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Will all Scots get free money from Nicola Sturgeon? What is a universal basic income and how is it funded? 

In a speech delivered by Nicola Sturgeon to the Scottish Parliament, she called for research into the plausibility of a “citizens' basic income” for all Scots. But what are these universal payments, and how do they work?
What is a Universal Basic Income?
A universal basic income (UBI) is a type of welfare paid by the state to all citizens, rich or poor, working or not. The unemployed are paid it even if they are not seeking work.
Why are we talking about it now?
The idea has been cropping up around the world: it’s being piloted in Finland and last year and it was part of the UK Green Party’s 2017 manifesto. The concept is becoming more popular as the age of automation comes ever closer: supporters think that a UBI could help the 10 million jobs could be taken by robots in the next 15 years. And now, it seems, Ms Sturgeon is sweet on the notion. 
Will all Scots get free money from Nicola Sturgeon? What is a universal basic income and how is it funded? 

Nicola Sturgeon, Scottish first minister
How would it work?
There are multiple different proposals. In the scheme being tested in Finland, participants are being paid around 560 euros (?512) a month, which they are free to spend on whatever they like. They do not have to do anything in return to receive the money.
Could Scotland afford it?
Some argue that a simple welfare system like a UBI could cut down on the office costs of having multiple streams of benefit income. However, that would be a drop in the ocean compared to the overall cost. To pay just ?8,000 a year to every person over 16 in the UK, which would not be enough for many to live on, would cost around ?425 billion.
This is roughly equivalent to the entire current spend for the NHS, education, the police, defence, housing, transport and the interest on the national debt.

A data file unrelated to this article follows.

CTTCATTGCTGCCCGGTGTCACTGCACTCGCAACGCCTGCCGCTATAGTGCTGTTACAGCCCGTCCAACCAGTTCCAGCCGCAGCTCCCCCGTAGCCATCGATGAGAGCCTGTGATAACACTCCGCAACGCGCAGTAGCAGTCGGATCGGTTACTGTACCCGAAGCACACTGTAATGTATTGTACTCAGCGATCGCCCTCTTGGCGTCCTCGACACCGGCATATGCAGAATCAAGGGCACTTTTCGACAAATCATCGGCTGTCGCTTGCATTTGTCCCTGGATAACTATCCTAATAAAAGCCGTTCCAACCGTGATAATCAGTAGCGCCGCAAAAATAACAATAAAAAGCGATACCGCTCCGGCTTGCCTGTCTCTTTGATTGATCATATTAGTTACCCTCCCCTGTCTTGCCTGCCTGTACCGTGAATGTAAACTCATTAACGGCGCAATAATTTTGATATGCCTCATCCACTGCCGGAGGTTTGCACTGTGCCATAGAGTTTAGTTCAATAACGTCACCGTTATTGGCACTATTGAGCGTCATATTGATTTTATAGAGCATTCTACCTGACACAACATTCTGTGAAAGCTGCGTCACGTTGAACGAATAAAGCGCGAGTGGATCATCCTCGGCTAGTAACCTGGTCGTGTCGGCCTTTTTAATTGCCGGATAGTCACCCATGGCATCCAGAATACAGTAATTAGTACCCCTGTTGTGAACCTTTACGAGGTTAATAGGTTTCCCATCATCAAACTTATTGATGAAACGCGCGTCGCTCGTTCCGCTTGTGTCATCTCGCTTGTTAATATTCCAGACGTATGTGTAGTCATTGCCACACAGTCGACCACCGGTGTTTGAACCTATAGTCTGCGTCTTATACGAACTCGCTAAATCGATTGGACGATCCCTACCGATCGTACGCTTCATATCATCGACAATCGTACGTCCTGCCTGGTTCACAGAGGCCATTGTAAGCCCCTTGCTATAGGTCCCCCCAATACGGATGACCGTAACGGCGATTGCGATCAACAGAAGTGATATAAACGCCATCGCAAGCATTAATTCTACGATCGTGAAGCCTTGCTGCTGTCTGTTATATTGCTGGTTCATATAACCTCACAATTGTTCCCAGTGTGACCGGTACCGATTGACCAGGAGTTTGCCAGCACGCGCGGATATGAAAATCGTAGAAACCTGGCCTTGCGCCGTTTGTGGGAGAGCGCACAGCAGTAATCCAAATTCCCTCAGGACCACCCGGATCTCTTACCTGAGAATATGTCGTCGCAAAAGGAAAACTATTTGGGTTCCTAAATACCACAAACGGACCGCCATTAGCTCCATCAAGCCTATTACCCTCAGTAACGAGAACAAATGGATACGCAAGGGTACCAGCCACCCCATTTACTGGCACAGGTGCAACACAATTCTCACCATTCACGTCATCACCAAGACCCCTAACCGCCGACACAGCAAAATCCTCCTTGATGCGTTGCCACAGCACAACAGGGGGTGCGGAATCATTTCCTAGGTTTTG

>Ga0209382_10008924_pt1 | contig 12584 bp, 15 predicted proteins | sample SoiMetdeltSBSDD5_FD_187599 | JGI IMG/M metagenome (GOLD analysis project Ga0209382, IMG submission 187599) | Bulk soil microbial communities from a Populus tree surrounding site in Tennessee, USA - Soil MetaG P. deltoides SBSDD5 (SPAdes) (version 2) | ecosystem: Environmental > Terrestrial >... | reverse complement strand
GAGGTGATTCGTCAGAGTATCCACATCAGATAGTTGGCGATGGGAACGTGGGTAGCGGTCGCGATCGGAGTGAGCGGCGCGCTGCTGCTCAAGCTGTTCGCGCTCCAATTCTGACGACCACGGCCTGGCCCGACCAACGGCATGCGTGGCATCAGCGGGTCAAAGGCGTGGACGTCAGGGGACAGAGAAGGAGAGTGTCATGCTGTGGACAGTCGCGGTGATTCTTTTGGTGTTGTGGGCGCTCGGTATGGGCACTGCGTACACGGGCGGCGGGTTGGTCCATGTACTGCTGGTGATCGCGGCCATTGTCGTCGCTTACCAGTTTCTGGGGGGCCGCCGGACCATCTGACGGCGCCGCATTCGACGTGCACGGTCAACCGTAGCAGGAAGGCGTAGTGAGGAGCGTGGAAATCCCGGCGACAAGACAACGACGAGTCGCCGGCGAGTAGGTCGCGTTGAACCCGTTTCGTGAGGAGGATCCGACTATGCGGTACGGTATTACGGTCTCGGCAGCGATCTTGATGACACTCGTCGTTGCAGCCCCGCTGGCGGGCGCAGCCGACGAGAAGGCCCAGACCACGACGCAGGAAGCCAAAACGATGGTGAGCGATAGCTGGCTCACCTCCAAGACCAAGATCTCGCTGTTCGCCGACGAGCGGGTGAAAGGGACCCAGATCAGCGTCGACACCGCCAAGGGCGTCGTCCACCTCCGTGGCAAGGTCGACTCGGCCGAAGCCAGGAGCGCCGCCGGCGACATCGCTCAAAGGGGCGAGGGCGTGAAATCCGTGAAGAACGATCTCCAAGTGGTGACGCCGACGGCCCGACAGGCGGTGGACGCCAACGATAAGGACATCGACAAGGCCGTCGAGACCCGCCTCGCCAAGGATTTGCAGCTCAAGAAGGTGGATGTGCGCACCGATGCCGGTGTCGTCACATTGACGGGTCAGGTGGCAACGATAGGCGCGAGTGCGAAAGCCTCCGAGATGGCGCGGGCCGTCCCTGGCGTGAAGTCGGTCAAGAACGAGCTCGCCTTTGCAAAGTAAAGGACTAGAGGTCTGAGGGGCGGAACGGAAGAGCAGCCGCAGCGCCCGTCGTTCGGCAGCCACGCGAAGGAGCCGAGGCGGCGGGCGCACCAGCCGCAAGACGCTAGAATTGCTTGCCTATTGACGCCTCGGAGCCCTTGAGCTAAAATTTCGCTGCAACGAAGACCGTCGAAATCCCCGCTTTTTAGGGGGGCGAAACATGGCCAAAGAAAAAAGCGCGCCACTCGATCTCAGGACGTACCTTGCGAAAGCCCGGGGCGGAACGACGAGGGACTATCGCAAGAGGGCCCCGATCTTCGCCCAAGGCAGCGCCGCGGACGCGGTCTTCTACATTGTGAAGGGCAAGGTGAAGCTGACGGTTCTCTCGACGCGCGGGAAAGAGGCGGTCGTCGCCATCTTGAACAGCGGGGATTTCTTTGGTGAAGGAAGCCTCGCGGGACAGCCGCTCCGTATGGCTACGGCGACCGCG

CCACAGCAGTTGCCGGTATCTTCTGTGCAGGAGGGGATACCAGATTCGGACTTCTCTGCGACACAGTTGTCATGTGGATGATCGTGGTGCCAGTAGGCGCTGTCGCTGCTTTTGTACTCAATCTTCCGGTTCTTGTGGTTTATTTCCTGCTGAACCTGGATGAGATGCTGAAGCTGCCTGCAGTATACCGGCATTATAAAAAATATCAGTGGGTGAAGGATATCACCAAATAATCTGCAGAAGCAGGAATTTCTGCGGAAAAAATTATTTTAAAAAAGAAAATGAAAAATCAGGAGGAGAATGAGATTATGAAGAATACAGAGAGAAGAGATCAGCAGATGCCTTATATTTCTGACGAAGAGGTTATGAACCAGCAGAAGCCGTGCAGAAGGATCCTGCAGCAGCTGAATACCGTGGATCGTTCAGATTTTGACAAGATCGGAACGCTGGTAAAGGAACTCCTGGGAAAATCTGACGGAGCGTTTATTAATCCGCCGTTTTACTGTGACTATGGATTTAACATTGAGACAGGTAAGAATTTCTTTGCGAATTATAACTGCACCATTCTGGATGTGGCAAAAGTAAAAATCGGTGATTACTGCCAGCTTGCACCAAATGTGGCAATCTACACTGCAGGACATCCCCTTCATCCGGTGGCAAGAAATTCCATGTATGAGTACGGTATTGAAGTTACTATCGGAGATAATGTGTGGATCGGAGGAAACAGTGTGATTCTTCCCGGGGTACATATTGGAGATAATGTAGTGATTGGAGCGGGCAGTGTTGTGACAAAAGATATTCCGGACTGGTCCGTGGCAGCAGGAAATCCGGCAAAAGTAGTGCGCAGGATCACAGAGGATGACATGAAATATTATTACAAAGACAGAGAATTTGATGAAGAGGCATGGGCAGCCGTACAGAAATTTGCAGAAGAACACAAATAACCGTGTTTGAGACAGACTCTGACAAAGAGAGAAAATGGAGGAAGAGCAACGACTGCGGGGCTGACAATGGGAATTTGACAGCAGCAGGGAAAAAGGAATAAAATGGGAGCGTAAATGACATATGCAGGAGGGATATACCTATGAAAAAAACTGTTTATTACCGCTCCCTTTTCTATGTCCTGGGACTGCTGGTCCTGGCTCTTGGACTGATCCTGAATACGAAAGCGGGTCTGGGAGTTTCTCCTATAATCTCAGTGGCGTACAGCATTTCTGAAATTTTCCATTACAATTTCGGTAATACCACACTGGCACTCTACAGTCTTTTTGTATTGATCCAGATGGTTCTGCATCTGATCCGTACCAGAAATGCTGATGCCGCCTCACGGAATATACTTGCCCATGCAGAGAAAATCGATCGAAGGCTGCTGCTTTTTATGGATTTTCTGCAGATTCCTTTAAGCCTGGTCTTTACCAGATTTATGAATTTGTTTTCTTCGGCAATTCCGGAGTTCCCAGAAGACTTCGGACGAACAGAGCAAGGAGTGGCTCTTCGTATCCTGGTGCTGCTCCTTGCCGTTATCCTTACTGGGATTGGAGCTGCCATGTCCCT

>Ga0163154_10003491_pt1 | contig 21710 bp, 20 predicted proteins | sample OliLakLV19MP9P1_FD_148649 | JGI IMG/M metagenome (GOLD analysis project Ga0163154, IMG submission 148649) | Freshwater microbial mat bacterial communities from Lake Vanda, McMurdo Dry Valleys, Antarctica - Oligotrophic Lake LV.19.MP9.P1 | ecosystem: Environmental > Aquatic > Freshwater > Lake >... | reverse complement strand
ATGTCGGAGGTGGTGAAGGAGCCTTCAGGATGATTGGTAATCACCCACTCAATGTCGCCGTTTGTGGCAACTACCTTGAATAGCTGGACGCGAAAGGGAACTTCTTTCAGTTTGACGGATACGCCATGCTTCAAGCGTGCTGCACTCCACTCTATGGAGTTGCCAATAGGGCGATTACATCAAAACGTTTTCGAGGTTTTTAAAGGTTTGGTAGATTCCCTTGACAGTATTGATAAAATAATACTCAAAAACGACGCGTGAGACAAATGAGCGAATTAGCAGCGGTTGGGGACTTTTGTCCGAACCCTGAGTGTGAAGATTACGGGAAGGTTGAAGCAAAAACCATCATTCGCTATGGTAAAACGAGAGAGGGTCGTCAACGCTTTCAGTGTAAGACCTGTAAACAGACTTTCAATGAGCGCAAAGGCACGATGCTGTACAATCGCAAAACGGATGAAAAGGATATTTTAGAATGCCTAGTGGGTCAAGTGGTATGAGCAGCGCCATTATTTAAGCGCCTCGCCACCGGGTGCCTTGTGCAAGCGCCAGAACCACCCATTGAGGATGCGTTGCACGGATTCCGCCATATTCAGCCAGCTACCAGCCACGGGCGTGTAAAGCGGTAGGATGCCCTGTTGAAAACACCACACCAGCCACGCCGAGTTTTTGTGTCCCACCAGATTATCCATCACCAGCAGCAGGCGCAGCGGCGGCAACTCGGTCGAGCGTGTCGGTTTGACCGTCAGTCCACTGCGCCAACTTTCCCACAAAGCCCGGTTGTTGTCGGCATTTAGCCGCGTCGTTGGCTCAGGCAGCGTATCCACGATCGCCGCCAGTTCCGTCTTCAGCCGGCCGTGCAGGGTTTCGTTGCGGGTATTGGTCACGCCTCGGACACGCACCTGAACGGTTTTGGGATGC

Nicola Sturgeon has so far not shed any light on how the scheme might be funded.
Profile | Nicola Sturgeon
Would everyone get the same amount?
In most UBI proposals, every citizen would get the same amount. Opponents say this is one of its downfalls: it would give 20-year olds living with their parents ample pocket money, while leaving a single parent of three struggling to make ends meet.
Why would anyone bother to work if they got paid for doing nothing?
There are few studies that show the long-term effects of a UBI. One study conducted 1974-9 in Canada found that households paid a UBI didn’t stop working altogether, but reduced their hours by around 13pc, dedicating more time on average to work in the home and looking after children.
More teenagers forgoed part-time work, spending more time studying and reducing school drop-out rates.
Why are some people rejecting the possibility of getting free money?
Besides the enormous cost and incentive to idleness, critics point out that the universality is a key flaw. Paying an income to the rich, only to take it away again in tax creates a lot more administrative work and cost.
To pay for it, the tax rate would have to be raised significantly, taking money back from those who need it. A significant intervention in the labour market like this would also skew supply and demand, making some jobs hard to fill.
About | The Barnett Formula
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